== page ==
Omicron might have slowed some people’s plans to travel or make other big purchases, but payments stocks are a way to bet that they haven’t been permanently put aside.
Shares of companies that often track with spending via cards have roared back after recent weakness. Stocks such as
American Express Co.
, Capital One Financial Corp.,
are all up more than twice as much as the overall market’s roughly 3% gain so far in December.
We won’t know the full impact of the new Covid-19 variant on consumer behavior for some time. But some indicators so far are positive, at least when it comes to card spending. For example, American Express said at a conference last Tuesday that while it was still early, the payments giant wasn’t yet seeing spending changes in recent days due to Omicron. Though there is typically a reaction in cross-border bookings when restrictions come into place, the general trend—heard in commentary from many payments firms over the past week—seems to be that whenever travel is open, people are willing. AmEx said that quarter-to-date bookings in its consumer travel agency were up about 30% over 2019 levels.
AmEx, of course, has a relatively affluent customer base, as do most large credit-card companies. But that isn’t a bad place to be in 2022, when it is unlikely more stimulus will arrive to boost lower-income families’ savings and spending power. High-income families as of September had roughly 40% higher cash balances than two years prior, a recent JPMorgan Chase Institute analysis of banking data found.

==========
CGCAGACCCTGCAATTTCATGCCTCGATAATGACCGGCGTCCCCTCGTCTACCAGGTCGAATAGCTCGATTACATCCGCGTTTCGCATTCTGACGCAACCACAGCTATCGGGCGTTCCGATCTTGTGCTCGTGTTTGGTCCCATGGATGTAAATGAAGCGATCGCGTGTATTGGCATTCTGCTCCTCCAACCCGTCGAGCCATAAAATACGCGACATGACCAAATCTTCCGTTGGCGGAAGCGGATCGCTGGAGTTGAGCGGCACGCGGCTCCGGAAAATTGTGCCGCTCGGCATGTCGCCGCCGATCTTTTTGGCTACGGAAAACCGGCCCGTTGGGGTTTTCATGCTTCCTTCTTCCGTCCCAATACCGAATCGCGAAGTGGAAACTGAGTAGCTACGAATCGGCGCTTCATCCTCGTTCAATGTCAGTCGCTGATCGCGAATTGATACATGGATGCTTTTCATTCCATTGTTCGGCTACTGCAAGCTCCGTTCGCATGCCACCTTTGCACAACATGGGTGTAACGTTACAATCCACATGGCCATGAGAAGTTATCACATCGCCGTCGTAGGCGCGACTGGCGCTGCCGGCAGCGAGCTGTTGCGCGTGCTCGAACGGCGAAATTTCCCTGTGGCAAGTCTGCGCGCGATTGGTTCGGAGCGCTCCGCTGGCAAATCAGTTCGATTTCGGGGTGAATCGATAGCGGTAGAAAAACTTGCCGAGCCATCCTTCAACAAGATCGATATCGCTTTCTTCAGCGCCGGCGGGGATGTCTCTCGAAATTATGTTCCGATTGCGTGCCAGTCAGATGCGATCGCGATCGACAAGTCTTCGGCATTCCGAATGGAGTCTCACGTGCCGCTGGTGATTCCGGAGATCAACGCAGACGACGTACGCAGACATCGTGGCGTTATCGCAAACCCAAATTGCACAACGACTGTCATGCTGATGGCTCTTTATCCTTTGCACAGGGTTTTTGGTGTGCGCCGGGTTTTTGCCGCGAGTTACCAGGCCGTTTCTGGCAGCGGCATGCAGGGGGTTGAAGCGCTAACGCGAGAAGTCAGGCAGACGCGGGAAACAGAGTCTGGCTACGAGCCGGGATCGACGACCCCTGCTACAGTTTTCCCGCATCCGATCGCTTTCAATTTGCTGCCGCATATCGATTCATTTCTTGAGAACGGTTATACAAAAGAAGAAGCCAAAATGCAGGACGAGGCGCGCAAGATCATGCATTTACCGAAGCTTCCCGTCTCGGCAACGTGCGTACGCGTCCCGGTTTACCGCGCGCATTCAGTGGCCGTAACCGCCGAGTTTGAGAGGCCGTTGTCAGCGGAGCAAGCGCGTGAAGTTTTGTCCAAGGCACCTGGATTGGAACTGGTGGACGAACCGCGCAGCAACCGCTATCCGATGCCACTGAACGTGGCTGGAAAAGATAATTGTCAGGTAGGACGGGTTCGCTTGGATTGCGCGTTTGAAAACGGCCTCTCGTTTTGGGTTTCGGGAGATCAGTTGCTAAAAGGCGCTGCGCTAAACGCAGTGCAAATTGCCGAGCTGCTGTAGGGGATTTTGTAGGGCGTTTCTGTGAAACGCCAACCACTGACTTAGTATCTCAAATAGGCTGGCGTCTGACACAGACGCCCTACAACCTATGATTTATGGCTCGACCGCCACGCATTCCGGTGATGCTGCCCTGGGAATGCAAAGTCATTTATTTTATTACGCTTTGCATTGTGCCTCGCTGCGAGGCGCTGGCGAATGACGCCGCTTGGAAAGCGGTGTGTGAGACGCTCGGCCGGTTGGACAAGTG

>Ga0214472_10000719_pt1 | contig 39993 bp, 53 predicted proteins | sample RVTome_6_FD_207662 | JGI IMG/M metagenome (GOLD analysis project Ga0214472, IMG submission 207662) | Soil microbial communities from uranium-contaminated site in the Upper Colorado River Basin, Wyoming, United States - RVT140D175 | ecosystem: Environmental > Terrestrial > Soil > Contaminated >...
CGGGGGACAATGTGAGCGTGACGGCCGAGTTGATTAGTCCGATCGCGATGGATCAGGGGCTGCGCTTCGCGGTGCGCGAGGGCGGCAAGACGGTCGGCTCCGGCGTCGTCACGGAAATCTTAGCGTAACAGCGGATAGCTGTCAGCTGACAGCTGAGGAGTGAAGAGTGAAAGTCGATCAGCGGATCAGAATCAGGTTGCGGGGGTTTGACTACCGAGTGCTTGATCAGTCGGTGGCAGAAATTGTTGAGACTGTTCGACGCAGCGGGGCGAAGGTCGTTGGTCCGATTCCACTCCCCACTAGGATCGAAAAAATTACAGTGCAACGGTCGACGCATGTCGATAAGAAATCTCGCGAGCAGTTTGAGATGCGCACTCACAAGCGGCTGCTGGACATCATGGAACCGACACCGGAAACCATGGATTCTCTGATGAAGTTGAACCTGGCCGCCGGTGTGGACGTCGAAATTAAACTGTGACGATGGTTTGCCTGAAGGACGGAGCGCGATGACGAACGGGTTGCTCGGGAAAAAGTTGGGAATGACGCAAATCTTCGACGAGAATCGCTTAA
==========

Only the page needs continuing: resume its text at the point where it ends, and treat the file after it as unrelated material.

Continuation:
Things were looking strong just before the emergence of Omicron, particularly for the kind of nonessential spending that is often done with credit cards. Visa’s index of U.S. spending momentum accelerated for the second consecutive month in November, which is indicating that more consumers are spending more than they were a year ago. This was driven by an increase in discretionary purchasing—even as the index for nondiscretionary purchasing dipped. Many card companies have also reported strong trends, such as Synchrony Financial last week saying that it had just had three of its best weekends for purchase volume of the past two years.
Looking back, even the Delta variant’s specific impact on spending wasn’t totally clear. Delta’s rise over the summer came around the same time stimulus was wearing off, though dips were most noted in travel and restaurants. It is unclear whether that will be repeated, at least in consumer attitudes.
In one indicator, a survey of U.S. and U.K. consumers on Nov. 30 and Dec. 1 by analysts at Autonomous Research noted a difference in how people were responding to Omicron versus Delta: The recent survey found 8% of respondents canceling a trip, versus 35% for a survey in August and September.
What all of this suggests is that credit-card spending on big-ticket items like travel has the potential to accelerate sharply under the right circumstances. While much still depends on the unknowns of Covid-19 and border restrictions, the recent move in stocks indicates that investors hoping to take advantage might not be able to wait until after the fact.
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